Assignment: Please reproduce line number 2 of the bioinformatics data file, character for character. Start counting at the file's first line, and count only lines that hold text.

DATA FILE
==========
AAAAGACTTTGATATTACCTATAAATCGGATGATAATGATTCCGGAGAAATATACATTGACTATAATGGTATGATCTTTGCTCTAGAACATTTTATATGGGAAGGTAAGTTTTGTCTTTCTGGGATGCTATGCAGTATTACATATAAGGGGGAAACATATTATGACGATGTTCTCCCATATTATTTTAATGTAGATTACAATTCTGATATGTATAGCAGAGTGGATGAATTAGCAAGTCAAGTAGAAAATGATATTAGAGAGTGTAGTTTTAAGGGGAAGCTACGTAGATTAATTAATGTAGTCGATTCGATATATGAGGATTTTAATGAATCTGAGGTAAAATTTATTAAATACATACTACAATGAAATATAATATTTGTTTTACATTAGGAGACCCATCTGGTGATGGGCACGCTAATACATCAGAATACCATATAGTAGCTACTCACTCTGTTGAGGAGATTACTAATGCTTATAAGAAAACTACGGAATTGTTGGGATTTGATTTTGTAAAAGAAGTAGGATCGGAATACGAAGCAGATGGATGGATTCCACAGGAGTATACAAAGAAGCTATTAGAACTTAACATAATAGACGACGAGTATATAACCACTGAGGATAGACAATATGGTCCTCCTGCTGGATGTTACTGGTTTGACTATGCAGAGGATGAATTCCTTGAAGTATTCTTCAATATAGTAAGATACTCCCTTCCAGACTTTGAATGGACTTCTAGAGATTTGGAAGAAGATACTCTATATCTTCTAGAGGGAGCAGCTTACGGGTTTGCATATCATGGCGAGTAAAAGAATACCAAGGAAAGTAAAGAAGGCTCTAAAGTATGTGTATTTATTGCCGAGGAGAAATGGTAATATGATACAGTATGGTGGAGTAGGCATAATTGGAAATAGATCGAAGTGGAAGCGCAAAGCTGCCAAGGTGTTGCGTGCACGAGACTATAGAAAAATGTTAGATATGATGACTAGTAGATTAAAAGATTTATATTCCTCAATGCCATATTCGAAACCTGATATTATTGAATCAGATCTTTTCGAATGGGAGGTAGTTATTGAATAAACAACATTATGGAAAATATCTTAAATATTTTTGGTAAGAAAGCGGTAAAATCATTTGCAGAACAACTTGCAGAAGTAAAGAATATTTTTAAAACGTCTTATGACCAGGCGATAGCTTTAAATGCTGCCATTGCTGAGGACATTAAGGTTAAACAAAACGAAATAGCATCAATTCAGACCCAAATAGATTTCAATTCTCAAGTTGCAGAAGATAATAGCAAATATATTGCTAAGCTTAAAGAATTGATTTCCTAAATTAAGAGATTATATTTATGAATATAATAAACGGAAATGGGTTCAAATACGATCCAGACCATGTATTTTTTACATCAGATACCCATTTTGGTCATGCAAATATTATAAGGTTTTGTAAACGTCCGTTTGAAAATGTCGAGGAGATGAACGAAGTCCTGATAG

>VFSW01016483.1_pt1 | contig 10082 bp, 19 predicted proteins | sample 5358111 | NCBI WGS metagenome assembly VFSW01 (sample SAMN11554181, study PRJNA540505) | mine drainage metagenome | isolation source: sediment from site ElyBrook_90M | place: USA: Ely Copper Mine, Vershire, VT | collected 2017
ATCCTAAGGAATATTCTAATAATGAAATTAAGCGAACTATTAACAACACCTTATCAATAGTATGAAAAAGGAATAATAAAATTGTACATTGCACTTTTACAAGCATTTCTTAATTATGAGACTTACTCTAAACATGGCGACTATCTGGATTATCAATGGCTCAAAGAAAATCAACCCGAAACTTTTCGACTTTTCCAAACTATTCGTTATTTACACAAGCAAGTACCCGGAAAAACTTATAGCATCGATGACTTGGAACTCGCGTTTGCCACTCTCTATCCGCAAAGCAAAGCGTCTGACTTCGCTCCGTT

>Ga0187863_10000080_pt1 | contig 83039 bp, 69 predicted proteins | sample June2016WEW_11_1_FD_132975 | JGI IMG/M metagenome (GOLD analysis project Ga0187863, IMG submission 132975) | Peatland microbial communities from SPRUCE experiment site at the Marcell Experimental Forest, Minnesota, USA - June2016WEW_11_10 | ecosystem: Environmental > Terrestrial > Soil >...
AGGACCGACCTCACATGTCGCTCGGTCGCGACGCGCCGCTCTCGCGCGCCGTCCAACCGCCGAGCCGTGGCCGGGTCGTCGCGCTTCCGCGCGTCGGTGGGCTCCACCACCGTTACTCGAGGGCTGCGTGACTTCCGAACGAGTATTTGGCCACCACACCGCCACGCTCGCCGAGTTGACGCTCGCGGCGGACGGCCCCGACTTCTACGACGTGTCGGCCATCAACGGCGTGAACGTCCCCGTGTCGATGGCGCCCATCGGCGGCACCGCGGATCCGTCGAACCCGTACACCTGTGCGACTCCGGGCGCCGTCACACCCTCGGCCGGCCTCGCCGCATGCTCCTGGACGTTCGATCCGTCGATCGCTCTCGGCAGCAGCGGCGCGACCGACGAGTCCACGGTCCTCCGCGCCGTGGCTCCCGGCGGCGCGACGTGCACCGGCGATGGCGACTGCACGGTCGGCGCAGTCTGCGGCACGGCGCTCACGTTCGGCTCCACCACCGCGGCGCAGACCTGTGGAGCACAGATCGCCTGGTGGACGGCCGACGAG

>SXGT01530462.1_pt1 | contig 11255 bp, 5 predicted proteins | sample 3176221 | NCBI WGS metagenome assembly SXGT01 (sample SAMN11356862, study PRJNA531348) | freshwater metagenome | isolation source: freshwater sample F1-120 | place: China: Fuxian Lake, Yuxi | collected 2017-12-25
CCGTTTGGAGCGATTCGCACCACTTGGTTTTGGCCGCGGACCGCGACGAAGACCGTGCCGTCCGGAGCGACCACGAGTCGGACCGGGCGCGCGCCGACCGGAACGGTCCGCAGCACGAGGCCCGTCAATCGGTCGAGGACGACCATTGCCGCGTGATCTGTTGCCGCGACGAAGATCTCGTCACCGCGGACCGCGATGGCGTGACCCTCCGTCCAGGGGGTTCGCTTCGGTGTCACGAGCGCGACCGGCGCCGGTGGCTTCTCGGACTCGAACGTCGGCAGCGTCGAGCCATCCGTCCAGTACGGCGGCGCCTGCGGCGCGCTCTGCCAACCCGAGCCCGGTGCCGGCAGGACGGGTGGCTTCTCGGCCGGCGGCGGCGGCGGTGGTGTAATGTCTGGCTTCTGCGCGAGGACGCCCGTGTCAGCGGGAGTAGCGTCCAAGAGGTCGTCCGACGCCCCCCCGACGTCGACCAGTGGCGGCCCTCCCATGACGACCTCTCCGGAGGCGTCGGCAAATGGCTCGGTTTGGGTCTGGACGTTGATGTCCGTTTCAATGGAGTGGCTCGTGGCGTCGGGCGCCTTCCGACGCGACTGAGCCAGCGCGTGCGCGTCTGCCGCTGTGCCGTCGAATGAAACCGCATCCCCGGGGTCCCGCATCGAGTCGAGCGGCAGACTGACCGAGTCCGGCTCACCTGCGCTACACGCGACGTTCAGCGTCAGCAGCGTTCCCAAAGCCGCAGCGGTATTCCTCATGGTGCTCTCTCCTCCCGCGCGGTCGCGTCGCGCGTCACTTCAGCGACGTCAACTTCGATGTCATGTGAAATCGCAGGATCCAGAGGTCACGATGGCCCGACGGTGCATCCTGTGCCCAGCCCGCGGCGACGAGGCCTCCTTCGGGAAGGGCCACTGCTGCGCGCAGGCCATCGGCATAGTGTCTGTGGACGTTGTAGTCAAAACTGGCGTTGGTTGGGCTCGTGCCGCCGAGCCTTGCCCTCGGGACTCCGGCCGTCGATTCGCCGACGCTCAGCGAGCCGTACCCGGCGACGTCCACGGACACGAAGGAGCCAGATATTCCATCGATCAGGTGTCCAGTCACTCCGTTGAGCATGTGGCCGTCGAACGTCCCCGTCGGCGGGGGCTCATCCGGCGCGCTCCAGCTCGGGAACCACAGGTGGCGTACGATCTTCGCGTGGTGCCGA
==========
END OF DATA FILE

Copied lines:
>VFSW01016483.1_pt1 | contig 10082 bp, 19 predicted proteins | sample 5358111 | NCBI WGS metagenome assembly VFSW01 (sample SAMN11554181, study PRJNA540505) | mine drainage metagenome | isolation source: sediment from site ElyBrook_90M | place: USA: Ely Copper Mine, Vershire, VT | collected 2017